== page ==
However, although ecosystems can locate its origins in the intellectual traditions of industrial districts, clusters, and innovation systems, current interest in ecosystems emerges primarily out of from work in the popular business press by Brad Feld and Dan Isenberg. It has attracted the attention of major entrepreneurship non-governmental organization (NGOs) and governments, who see it as an important tool for spurring economic development and reducing economic inequality (Strangler & Bell-Masterson, 2015; World Economic Forum, 2013, 2014). This, in turn, has been followed by a stream of academic research attempting to build a stronger conceptual and empirical foundation for a policy buzzword that has been aggressively adopted by numerous regional and national governments (Stam & Spigel, 2016). However, although the policy interest is new, research interest in the topic goes beyond simply chasing after the newest buzzword in the economic development world. Academic research on ecosystems emerges out of five key intellectual traditions, which combine a growing interest in the geographic aspects of business with the increasing importance of regions and high-growth firms as agents of economic development (Fig. 1). However, although the ecosystems concept draws on these ideas, it represents a novel perspective on the relationship between the firm founder and her broader local environment and community in the entrepreneurship process.

Fig. 1. 
The intellectual bases of research on entrepreneurial ecosystems.

Fig. 1.

The intellectual bases of research on entrepreneurial ecosystems.

The first literature is work on “entrepreneurial environments.” Beginning with Alfred Marshall’s (1920) pioneering work on industrial districts, researchers have long understood that the characteristics of a place, from its physical geography to its economic and social history, make certain places more amenable to different types of industrial development than others. Although early research focused on the geographic factors like transportation access, which support large-scale manufacturing, the emergence of high-tech clusters on the American eastern and western coasts pointed to the importance of skilled labor pools, knowledge spillovers from universities, and supportive cultures in the success of new, knowledge-intensive sectors such as computers and information technology (Lécuyer, 2006; Rogers & Larsen, 1984; Saxenian, 1994). Indeed, as early as the 1970s, researchers had noted that the new digital computer firms were locating in specific locations such as Palo Alto not only because of traditional economic factors such as labor costs, but also because of a broader supportive environment for technology entrepreneurship (Cooper, 1971). Such insights contributed to a broad literature on “entrepreneurial environments” that examined how a region’s economic and social structures and attributes influence the broader entrepreneurship process (Kenney & Patton, 2005; Ritsilä, 1999; Spilling, 1996; Van de Ven, 1993). As Malecki (1997, p. 82) argued, the entrepreneurial environment or climate of a place has “…possibly the greatest influence on entrepreneurship as an ongoing part of urban life.” This environment includes aspects such as its cultural outlooks toward high-risk entrepreneurship and trust as well as the types of formal and informal institutions that support dense networks between entrepreneurs, universities, and the business community. A supportive culture can encourage actors to build social networks, share knowledge, and cooperate; actions that help promote innovation and entrepreneurship although other cultural dispositions can discourage this kind of activity (Staber, 2007). The literature on entrepreneurial environments was the part of a larger movement within entrepreneurship and related disciplines away from an exclusive focus on national macroeconomic contexts or individual personality traits and toward the local environment or context surrounding the entrepreneurship process. This shift was not only driven by the intervention of economic sociologists, who pointed to the importance embeddedness in localized networks in the ability to entrepreneurs to identify new markets and gather the resources they need to start and grow firms (Aldrich & Zimmer, 1986; Burt, 2004; Granovetter, 1985), but was also aided by the intervention of geographers like Malecki (1991, 1993, 1997), Feldman (2001; Feldman & Audretsch, 1999), and Saxenian (1994).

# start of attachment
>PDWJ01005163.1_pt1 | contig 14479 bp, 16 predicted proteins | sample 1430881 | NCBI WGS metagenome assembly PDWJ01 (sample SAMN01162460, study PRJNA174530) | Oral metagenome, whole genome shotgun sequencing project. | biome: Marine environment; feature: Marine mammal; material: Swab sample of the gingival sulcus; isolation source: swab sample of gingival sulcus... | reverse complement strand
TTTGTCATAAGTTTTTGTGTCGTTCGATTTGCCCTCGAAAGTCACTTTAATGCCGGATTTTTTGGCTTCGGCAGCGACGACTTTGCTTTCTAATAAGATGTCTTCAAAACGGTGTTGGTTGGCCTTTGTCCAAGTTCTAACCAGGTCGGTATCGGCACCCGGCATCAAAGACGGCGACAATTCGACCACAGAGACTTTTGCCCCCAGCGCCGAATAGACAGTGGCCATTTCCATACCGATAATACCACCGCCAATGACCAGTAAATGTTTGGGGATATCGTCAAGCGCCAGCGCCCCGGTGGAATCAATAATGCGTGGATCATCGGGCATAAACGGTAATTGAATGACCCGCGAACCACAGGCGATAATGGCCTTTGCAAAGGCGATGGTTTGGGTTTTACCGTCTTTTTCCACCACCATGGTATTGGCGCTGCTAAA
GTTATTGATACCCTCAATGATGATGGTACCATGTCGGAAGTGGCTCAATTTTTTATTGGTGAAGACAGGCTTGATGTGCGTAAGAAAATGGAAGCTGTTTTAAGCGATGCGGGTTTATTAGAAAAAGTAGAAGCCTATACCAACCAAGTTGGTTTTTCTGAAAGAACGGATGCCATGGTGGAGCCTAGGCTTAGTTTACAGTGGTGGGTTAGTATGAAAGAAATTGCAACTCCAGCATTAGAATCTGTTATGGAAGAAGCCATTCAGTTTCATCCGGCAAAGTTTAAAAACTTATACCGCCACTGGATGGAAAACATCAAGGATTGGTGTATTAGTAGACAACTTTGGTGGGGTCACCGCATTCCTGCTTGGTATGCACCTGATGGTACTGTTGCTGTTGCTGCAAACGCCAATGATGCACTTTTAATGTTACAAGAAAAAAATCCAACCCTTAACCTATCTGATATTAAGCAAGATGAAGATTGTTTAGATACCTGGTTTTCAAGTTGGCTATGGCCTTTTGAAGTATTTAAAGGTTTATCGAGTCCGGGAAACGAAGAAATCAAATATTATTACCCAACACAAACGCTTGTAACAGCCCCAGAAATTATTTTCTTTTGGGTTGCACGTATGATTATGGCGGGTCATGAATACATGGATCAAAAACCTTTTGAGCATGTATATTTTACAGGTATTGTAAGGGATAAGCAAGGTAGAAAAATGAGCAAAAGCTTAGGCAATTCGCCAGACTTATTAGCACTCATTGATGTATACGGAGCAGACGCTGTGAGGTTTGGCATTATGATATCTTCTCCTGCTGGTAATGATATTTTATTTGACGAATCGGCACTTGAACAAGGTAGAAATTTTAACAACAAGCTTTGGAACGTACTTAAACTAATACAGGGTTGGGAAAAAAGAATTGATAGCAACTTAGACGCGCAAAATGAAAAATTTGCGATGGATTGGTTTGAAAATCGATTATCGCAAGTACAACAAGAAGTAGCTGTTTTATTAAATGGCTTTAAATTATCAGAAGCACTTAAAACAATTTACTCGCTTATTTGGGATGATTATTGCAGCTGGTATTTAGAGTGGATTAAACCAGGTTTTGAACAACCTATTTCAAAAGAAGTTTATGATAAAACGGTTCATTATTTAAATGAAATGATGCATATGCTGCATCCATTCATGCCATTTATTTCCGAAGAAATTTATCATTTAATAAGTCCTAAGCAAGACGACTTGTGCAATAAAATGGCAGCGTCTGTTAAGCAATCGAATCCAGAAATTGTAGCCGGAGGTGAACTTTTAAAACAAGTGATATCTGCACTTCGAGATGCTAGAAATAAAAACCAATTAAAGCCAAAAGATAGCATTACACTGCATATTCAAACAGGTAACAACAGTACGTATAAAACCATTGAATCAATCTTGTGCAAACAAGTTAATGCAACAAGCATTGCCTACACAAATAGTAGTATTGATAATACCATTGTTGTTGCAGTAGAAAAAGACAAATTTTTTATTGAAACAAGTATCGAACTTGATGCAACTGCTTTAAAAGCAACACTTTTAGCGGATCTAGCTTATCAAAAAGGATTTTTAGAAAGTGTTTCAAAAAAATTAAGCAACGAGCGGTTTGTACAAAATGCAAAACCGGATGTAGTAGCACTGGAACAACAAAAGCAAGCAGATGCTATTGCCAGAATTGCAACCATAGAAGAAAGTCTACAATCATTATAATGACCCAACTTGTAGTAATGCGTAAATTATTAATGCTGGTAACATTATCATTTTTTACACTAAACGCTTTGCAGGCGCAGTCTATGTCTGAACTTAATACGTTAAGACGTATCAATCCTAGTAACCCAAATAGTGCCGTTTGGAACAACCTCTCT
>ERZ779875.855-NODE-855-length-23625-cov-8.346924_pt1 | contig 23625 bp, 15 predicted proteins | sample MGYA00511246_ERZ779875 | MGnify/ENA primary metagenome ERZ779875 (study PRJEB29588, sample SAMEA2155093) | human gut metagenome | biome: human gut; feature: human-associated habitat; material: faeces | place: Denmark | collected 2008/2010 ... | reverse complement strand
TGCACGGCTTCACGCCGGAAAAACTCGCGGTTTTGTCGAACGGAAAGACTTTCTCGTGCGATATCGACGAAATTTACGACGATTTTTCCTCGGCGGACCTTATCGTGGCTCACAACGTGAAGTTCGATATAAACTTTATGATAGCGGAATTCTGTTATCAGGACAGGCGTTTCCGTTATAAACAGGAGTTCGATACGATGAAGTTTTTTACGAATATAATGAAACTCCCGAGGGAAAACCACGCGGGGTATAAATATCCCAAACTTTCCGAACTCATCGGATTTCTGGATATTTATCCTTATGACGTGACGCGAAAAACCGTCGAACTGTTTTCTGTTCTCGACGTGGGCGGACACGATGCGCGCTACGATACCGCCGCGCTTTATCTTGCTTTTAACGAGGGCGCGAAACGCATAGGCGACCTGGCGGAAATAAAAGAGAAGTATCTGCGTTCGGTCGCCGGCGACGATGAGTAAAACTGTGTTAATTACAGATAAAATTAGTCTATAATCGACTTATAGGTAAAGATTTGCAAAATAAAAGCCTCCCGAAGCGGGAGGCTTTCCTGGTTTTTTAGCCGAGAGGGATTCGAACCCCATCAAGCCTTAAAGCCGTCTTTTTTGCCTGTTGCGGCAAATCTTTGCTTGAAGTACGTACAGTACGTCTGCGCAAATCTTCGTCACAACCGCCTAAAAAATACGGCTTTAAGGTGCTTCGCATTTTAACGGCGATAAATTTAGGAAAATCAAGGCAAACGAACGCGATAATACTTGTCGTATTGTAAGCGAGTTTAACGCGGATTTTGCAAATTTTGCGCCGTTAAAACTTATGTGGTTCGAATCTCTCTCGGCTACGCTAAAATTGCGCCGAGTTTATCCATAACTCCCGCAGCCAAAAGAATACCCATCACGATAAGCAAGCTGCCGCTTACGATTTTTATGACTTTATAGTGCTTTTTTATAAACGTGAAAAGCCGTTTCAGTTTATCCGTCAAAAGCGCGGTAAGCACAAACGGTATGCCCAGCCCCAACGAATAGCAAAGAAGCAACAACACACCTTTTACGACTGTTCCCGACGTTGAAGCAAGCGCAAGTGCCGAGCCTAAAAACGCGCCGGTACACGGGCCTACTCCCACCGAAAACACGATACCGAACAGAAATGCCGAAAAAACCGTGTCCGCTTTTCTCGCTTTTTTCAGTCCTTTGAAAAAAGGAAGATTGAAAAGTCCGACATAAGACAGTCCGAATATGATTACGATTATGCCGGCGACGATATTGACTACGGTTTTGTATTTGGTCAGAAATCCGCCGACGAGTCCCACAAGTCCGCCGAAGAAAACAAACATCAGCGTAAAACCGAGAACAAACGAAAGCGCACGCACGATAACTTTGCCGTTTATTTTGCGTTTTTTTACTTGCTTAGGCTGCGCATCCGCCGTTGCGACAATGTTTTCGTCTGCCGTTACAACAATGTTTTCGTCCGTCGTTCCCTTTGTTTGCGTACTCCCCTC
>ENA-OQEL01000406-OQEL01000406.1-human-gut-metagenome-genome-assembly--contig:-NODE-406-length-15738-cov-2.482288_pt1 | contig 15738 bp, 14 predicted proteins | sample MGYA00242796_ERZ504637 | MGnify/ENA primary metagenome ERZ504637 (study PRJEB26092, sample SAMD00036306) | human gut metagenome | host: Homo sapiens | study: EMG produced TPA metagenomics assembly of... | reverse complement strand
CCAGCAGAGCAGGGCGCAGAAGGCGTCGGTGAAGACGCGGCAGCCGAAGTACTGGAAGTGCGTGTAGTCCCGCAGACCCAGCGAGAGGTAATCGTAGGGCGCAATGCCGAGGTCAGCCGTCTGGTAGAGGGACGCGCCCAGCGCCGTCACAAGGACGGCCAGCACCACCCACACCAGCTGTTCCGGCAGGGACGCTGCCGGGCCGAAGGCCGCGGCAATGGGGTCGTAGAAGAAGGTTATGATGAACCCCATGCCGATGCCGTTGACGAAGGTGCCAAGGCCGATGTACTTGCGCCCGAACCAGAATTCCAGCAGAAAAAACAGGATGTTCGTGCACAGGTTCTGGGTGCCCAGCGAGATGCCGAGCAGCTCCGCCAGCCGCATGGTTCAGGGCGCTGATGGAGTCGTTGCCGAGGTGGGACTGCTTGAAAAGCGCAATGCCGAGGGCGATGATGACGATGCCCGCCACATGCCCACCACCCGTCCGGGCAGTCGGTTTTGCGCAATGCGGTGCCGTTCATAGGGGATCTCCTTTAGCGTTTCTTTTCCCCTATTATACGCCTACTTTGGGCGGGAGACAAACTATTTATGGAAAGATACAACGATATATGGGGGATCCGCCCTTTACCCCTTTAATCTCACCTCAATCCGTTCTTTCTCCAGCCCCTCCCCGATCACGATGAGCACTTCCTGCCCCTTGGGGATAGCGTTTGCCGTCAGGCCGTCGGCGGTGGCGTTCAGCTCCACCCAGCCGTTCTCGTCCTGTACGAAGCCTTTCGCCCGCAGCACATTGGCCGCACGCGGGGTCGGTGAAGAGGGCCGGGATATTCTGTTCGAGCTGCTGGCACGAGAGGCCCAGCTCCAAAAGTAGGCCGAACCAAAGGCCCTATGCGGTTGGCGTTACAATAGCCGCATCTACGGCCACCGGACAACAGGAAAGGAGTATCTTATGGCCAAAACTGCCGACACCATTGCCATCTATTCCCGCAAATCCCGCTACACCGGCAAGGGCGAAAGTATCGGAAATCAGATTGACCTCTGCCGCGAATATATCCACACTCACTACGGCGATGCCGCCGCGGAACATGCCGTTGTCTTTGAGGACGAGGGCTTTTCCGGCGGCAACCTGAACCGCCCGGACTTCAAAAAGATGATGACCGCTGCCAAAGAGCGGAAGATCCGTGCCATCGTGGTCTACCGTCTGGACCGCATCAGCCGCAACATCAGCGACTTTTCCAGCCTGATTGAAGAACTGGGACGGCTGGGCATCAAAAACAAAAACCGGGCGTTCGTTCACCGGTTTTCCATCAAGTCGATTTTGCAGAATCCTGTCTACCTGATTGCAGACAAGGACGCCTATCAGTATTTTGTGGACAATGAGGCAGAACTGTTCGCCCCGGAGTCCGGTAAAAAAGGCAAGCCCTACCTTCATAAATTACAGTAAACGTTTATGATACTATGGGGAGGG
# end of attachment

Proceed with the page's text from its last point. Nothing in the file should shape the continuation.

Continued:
The second literature underlying ecosystems is the work on clusters and innovation systems, which are specifically cited by Isenberg (2010) and implicitly drawn on by Feld (2012). Cluster research has shown how large “anchor firms” like corporate headquarters, research universities, or large manufacturing complexes create new entrepreneurial opportunities and a path for entrepreneurs to enter complex global supply chains (Delgado, Porter, & Stern, 2010; Glaeser, Kerr, & Ponzetto, 2010; Rocha & Sternberg, 2005). Clusters of firms in similar sectors create a highly skilled labor pool that entrepreneurs can draw on. Spinouts from these large firms can also seed a region with innovative new startups that build on the specialties of the anchor firm (Harrison, Cooper, & Mason, 2004).